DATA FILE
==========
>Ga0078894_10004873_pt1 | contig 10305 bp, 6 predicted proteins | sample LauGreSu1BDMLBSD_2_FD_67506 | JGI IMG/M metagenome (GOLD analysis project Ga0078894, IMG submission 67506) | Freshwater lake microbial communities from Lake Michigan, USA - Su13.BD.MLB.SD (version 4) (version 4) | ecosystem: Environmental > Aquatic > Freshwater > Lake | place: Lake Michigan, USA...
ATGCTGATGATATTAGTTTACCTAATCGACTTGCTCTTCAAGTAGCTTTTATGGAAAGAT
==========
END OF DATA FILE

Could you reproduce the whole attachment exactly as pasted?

>Ga0078894_10004873_pt1 | contig 10305 bp, 6 predicted proteins | sample LauGreSu1BDMLBSD_2_FD_67506 | JGI IMG/M metagenome (GOLD analysis project Ga0078894, IMG submission 67506) | Freshwater lake microbial communities from Lake Michigan, USA - Su13.BD.MLB.SD (version 4) (version 4) | ecosystem: Environmental > Aquatic > Freshwater > Lake | place: Lake Michigan, USA...
ATGCTGATGATATTAGTTTACCTAATCGACTTGCTCTTCAAGTAGCTTTTATGGAAAGAT